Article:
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Ancient SeaSteading still going strong

Home Forums Community Active Seasteading Projects Ancient SeaSteading still going strong

This topic contains 5 replies, has 5 voices, and was last updated by Profile photo of Kevin Bales Kevin Bales 2 years ago.

Viewing 6 posts - 1 through 6 (of 6 total)
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  • #20258
    Profile photo of new guy
    new guy
    Participant

    If you are ok with the lake idea at least

    http://en.wikipedia.org/wiki/Uros

    Going on since the stone age it appears and still going strong in some areas today.

    #20259
    Profile photo of CompulsiveCoder
    CompulsiveCoder
    Participant

    Yeah these islands are awesome. They apparently allowed the inhabitants to avoid being invaded because they could keep moving them.

    What’s even more amazing is they’re 100% made of plants from the lake, held up by the gasses in the plants. No steel, no plastic, no concrete, nothing manufactured.
    The only cost it seems was time, and effort.

    It makes me think the most effective way to build a seastead is not primarily out of concrete, plastic, glass, or anything else man made, but rather out of mostly just plants.

    So my goal is to use (mostly) recycled materials to create a basic framework/starting point, and then cover it almost entirely with plants. It’ll be the plants doing most of the work (holding the stead together, and providing most of the boyancy) once established, and the framework will get dwarfed by the plants.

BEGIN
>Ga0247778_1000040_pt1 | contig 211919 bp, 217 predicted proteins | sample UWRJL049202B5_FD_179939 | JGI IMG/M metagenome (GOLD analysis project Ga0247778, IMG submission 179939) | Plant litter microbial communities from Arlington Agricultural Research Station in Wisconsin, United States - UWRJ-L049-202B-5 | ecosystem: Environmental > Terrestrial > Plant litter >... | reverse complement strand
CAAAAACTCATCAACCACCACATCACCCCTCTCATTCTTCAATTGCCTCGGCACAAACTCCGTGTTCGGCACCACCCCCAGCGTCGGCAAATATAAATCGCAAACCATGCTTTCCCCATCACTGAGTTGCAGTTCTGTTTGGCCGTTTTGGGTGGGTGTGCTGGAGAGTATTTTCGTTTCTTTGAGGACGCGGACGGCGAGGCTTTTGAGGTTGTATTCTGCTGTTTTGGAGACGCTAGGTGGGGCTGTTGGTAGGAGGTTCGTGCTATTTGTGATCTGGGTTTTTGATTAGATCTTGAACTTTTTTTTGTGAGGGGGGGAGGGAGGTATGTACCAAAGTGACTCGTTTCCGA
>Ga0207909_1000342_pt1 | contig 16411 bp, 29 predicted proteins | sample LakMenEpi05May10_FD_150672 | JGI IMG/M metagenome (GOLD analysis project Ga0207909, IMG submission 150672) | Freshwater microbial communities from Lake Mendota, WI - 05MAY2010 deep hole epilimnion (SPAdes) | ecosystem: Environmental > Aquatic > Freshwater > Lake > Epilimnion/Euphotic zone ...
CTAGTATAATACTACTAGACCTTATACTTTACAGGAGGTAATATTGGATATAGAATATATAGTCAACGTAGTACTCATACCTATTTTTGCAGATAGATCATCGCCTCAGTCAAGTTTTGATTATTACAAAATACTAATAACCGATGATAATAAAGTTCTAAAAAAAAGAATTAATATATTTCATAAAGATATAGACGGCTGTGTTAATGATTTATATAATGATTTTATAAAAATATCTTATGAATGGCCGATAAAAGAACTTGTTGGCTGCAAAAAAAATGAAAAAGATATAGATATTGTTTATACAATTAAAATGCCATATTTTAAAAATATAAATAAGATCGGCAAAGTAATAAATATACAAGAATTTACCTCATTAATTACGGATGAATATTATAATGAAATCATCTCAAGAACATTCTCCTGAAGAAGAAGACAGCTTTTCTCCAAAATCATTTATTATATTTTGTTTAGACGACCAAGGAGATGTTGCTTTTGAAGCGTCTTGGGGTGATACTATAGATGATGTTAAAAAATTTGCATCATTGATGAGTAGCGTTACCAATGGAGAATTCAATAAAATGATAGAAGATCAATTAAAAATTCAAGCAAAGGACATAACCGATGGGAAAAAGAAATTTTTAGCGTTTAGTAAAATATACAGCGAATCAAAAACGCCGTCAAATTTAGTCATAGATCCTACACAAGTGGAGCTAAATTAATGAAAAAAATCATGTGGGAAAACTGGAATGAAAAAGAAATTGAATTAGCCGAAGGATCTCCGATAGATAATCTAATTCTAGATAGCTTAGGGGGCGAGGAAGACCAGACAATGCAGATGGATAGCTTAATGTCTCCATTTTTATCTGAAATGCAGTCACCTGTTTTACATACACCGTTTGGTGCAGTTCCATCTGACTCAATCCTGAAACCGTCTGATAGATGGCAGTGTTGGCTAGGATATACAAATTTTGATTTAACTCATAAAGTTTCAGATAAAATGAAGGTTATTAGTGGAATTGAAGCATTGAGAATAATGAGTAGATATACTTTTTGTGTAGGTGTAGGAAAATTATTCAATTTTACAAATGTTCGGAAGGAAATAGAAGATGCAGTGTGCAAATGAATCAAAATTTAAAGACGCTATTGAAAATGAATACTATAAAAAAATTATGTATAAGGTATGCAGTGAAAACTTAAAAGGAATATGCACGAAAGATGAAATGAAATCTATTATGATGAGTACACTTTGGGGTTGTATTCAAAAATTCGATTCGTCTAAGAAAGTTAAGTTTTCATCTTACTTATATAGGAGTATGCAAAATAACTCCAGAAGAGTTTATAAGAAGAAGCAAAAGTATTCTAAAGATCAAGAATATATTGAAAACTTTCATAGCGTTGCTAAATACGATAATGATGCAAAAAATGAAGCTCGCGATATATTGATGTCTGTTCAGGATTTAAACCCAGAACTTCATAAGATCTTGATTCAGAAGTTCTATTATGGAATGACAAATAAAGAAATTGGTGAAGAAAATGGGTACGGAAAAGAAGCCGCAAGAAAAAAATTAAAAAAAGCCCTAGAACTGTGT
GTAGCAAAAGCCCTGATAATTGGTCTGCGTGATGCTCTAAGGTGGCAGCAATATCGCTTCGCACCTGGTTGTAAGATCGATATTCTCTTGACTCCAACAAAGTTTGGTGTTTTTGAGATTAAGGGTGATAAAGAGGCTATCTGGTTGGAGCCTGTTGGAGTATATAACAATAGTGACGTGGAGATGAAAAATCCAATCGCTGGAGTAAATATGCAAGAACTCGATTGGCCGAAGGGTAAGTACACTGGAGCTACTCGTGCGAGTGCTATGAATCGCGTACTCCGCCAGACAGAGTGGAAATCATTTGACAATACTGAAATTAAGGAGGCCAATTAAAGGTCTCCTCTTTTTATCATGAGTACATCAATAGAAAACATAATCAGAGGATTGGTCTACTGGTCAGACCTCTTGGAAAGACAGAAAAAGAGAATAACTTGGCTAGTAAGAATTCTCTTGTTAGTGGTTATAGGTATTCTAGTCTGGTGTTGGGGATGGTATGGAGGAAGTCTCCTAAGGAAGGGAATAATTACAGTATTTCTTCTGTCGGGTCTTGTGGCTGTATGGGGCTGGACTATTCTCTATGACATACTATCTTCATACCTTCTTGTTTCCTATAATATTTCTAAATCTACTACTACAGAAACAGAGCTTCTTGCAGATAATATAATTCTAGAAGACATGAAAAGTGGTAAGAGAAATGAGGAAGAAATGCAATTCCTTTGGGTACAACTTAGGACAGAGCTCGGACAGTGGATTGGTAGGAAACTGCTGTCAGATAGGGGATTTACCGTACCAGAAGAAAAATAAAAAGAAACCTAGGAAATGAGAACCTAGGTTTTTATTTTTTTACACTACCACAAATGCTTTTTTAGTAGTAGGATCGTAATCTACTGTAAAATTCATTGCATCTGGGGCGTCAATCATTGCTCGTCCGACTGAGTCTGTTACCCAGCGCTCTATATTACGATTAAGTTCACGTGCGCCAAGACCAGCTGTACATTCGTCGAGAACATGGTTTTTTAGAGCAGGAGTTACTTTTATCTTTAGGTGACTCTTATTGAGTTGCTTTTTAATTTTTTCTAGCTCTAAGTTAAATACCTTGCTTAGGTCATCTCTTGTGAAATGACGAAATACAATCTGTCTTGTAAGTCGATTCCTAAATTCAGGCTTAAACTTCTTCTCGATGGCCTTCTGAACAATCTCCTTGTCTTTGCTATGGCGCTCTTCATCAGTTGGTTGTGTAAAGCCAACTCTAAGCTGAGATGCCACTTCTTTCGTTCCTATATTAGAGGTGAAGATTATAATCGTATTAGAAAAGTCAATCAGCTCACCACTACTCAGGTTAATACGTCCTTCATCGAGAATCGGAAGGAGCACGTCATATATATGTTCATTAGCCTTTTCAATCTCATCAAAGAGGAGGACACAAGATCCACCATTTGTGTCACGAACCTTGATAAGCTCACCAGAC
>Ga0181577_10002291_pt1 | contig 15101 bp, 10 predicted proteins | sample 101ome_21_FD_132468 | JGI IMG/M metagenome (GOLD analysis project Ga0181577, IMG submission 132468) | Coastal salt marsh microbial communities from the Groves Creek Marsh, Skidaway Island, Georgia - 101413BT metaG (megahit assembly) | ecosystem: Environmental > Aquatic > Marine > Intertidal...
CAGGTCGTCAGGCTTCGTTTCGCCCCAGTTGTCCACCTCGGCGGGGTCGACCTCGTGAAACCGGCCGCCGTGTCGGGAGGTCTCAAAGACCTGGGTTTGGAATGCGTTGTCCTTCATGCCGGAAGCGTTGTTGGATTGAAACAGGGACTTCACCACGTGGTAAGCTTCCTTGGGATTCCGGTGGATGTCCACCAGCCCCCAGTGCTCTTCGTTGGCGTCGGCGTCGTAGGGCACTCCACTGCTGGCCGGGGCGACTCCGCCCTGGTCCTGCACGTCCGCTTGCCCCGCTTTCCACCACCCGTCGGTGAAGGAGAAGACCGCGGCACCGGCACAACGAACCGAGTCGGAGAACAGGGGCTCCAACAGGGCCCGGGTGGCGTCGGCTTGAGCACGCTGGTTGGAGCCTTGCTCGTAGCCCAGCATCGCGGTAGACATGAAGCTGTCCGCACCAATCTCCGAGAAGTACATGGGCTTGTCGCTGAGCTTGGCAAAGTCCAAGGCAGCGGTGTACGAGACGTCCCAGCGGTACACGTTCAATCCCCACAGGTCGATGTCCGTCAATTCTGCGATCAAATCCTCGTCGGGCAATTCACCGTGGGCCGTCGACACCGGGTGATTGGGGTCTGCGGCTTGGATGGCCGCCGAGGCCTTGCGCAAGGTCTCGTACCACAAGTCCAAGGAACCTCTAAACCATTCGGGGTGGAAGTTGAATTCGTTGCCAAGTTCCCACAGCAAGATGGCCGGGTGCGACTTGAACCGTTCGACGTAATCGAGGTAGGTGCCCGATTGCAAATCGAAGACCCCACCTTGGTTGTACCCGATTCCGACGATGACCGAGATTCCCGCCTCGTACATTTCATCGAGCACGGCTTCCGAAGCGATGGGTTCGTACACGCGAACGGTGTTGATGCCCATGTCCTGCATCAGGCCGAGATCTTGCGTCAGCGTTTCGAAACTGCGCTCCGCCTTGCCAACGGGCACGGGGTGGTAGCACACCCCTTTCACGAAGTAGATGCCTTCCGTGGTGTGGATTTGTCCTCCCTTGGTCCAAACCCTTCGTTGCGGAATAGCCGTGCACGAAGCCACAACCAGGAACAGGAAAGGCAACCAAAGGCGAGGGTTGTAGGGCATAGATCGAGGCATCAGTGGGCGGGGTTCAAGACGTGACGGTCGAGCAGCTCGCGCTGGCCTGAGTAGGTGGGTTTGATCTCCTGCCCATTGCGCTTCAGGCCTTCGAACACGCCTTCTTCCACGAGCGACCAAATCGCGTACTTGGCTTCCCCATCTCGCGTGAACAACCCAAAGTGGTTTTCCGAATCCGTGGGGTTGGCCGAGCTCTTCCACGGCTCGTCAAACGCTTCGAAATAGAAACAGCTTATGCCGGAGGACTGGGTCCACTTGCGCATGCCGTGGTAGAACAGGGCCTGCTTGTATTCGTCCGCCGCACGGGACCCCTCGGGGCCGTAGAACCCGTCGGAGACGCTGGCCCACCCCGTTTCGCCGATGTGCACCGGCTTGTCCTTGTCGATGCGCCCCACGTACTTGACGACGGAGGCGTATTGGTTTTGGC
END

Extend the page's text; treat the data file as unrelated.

Using this approach we don’t need to spend a fortune on a seastead in theory. Just enough to build the basic starting point for the plants, and then the plants naturally do the rest (with a bit of help from us to maintain them).

    I’ll be starting (I think) in an estuary, then when the plants are established after a few years I’ll try using a kite to drag the whole thing into the ocean.

    The key IMO to surviving the waves and weather in the ocean is….like the uros islands, plants, and lots of them.
    The plants can keep regrowing and repairing any damage. If we rely on manufactured materials we’ll need to manually repair any damage, which could end up costing too much.

    #20261
    Profile photo of new guy
    new guy
    Participant

    I think another tribal culture did a simular thing in the Iraqi deserts untill Saddam dried them up during his genocides.

    #20410
    Profile photo of Alec Muller
    Alec Muller
    Participant

    Are you guys familiar with Smooth Cordgrass?

    http://en.wikipedia.org/wiki/Spartina_alterniflora
    http://plants.usda.gov/factsheet/pdf/fs_spal.pdf

    It’s a grass that grows in salt marshes from Newfoundland down to Texas, and is planted extensively for erosion control because it absorbs wave energy. It drowns on its own in deep water, but if you paired it with something for it to latch on to, it might work.

    Also, apparently some other guys discussed Kelp Rafts a few years back.
    http://www.seasteading.org/forum-list/topic/floating-kelp-raft-writ-large/

    #20735
    Profile photo of TheTimPotter
    TheTimPotter
    Participant

    I’m going to visit the Uros in March. Fascinating.

    Alec, the udsa page says that the grass cannot withstand direct wave exposure. Otherwise it looks like a good, fit plant.

    #21429
    Profile photo of Kevin Bales
    Kevin Bales
    Participant

    Bamboo; The normal lifespan in salt water is about two years but some coating that lasts much longer and is very cheap would allow even very impoverished peoples to seastead.

    Like a lot of conversations around here I suggest this thread is leading us to the fact that hybrid, multiple solutions are best.

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